Early embrace of The Christmas Spirit

Photo: Wendy Piersall (flickr)

Something strange happens to me every year, when autumn winds and chilly temperatures start to sweep the streets. I get into this crazy Christmassy mood, almost like my body and senses have been invaded by the Christmas spirit of my childhood (yes, I probably watch too many horror movies).

Everywhere I go I can hear jingle bells, see the snow falling and smell the orange pomanders. Oooh, and I wouldn’t mind some glögg with klejner, pebernødder and jødekager.

And then puffff! it goes away as quickly as it came and it doesn’t return in another year, not even once in December.

So, when I heard the Chrismas Spirit knocking on my door last week and then again this morning, I promply decided to dig out my most Christmassy second-hand sweaters, red and gold of course, and now I just need to find an orange/clove scented candle so I can embrace the fuzzy cosy feeling while it lasts…

First up is this red “Snow-Lotus” cashmere sweater. It’s incredibly soft and has mother-of-pearl buttons. 6 pounds in Bayswater second-hand shop.

Next up is this “Convair” gold metallic sweater. 3 pounds in Bayswater second-hand shop.

And last up is this home-knitted gold sweater, that I bought many years ago in a second-hand shop in Denmark. I came with a knitted gold skirt for that perfect over-the-top glittery gold look. But when I got home I realised why it ended up in the second-hand shop: there was a huge red wine (or could it be gløgg, hmmm?) stain down the front of the skirt. Oh well, at least the Christmas-drunk woman missed the sweater…

4 responses to “Early embrace of The Christmas Spirit

  1. There’s something about Autumn that is more festive that December. I do the cloves in orange thing about now too, then I put them in a paper bag until the end of November. The stink up the farm good.

    I love your pics of London by the way, and your charity shop finds. Makes me feel homesick.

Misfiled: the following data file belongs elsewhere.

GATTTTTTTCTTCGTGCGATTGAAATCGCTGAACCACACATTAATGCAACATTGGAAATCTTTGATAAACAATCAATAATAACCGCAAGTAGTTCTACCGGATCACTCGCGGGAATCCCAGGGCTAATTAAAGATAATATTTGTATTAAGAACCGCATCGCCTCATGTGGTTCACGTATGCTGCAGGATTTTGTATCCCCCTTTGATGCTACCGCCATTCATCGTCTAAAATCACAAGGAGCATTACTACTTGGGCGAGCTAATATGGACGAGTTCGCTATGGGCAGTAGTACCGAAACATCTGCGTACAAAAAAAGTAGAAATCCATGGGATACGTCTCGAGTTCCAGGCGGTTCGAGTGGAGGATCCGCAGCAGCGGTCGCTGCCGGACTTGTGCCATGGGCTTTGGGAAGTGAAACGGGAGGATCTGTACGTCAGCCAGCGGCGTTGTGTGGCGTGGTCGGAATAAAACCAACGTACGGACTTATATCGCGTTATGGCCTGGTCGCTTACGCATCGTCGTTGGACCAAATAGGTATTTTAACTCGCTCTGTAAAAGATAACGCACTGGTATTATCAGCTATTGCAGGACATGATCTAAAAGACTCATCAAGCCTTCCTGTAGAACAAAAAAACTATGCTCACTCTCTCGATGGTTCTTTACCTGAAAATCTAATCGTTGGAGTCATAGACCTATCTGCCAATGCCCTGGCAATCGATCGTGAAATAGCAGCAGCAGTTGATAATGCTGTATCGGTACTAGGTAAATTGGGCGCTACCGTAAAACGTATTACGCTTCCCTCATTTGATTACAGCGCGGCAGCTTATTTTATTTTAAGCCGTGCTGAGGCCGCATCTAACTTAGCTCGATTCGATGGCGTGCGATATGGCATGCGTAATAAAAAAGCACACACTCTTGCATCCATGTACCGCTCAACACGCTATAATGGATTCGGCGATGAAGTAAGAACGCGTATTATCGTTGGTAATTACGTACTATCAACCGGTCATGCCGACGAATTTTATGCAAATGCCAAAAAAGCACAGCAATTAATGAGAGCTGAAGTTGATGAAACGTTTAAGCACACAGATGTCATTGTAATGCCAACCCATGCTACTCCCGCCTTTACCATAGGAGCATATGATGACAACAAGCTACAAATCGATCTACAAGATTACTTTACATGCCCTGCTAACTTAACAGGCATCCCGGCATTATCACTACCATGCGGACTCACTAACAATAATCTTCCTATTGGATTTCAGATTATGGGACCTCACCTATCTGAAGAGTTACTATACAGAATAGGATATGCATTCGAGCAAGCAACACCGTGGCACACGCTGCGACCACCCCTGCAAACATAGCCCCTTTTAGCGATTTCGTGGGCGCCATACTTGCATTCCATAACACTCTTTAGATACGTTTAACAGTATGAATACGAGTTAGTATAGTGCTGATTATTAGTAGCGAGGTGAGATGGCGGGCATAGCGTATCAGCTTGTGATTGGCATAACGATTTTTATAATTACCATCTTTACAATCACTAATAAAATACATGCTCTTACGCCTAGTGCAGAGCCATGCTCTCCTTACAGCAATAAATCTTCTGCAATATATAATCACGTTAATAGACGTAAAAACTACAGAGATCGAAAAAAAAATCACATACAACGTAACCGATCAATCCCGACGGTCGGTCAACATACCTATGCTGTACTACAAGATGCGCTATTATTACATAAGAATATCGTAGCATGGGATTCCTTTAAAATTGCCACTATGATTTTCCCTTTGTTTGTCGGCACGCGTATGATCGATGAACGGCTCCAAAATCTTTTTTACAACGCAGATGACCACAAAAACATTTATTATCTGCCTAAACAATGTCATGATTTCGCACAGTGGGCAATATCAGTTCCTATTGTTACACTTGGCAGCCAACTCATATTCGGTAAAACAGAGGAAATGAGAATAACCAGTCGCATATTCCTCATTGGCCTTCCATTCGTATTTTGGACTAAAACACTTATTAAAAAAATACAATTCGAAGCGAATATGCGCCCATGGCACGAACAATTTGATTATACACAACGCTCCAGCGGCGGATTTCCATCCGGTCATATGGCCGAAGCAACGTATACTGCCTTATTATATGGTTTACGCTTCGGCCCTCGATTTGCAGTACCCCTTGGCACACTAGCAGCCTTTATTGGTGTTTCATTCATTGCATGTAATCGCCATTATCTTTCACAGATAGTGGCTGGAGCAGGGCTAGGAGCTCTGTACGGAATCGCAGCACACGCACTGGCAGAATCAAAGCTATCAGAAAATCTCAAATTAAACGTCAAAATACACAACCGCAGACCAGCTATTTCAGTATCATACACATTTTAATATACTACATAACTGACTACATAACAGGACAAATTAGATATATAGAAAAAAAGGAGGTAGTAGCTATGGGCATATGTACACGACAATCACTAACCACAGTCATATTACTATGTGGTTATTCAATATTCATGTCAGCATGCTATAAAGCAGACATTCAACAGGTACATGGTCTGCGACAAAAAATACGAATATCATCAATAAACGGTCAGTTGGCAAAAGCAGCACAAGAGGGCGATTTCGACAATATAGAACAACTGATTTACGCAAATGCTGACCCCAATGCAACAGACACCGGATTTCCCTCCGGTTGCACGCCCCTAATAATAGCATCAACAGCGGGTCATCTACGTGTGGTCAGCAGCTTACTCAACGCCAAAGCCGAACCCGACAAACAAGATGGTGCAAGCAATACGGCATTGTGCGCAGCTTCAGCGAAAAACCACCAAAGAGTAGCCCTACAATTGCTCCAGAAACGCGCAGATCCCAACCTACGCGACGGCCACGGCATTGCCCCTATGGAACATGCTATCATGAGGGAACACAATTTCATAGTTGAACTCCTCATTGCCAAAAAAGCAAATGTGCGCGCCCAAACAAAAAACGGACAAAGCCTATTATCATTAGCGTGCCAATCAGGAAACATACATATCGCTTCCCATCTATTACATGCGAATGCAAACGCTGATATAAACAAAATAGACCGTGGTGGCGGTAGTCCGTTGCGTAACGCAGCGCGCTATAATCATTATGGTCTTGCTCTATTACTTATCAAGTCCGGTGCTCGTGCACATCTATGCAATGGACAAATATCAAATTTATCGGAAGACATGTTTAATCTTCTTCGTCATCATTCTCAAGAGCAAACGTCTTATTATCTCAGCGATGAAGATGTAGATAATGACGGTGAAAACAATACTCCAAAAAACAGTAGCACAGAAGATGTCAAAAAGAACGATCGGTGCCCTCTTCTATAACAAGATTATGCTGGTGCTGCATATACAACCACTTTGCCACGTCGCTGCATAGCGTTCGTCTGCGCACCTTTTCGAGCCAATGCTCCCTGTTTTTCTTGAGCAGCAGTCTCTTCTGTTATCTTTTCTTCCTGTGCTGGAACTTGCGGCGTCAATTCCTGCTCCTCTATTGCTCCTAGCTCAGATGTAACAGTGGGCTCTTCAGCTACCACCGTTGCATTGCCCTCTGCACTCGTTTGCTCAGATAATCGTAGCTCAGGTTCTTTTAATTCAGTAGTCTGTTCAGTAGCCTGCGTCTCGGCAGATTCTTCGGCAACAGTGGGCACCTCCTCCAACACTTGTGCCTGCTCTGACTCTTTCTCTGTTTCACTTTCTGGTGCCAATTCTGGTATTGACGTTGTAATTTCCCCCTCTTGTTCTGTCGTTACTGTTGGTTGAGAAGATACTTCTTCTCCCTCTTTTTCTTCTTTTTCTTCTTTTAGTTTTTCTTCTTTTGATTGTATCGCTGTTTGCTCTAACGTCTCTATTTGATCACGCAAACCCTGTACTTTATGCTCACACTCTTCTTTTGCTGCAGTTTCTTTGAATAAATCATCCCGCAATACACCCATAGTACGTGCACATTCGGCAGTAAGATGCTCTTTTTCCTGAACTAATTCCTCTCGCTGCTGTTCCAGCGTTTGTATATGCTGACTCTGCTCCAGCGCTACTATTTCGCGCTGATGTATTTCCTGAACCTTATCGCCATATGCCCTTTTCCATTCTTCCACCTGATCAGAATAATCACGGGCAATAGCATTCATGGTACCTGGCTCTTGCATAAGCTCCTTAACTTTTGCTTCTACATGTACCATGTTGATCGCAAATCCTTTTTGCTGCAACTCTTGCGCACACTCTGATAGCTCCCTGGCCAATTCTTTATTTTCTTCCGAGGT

2. thanks for your comment…. I’m a big fan of your blog by the way. you’re spot-on about so many things in Denmark. Sad but true.

    I was busy reading through your archives (while laughing loudly inside) last month when all of a sudden it was set to private. glad to see it’s open again! x

  3. I am sincerely flattered that you would appreciate what I put up on my blog. My writing style on matters other than Denmark is a lot less caustic, but the blog is necessary to challenge the bigotry that abounds in DK. It is meant to be funny though, so I am glad you got a laugh out of it. 🙂

    That home knitted gold knit is a super find. Denmark is still pretty good for ‘genbrug’ clothing finds (but yeah, i often notice wine stains!). I always make out like a bandit. The prices are generally lower than Brit charity shops, and it is rare to have to fight over items because there is seldom anyone else in other than desperate foreign families hoping to find shoes for their kids.

  4. Caustic is good – at least when it’s as well written and funny as your blog. I seriously haven’t laughed that hard in a long time, I even had to read a few posts aloud for my husband.

    Humour aside, you put forward a lot of issues (racism, rudeness, the spoiled brat attitude etc.) that needs to be openly discussed if Denmark is ever to change towards something better. The longer I am away from DK the more shocked I am when I return and hear people openly use words like “kinamand”, “japser”, “neger” and “muhammed i kiosken” about other people as if that’s totally ok. And don’t get me started on the crap, passive-aggressive service in shops and cafés.

    All these things makes me very sad and angry, as DK is my home country and I don’t want it to be like that. So thanks for writing your blog, it shows that you care. x

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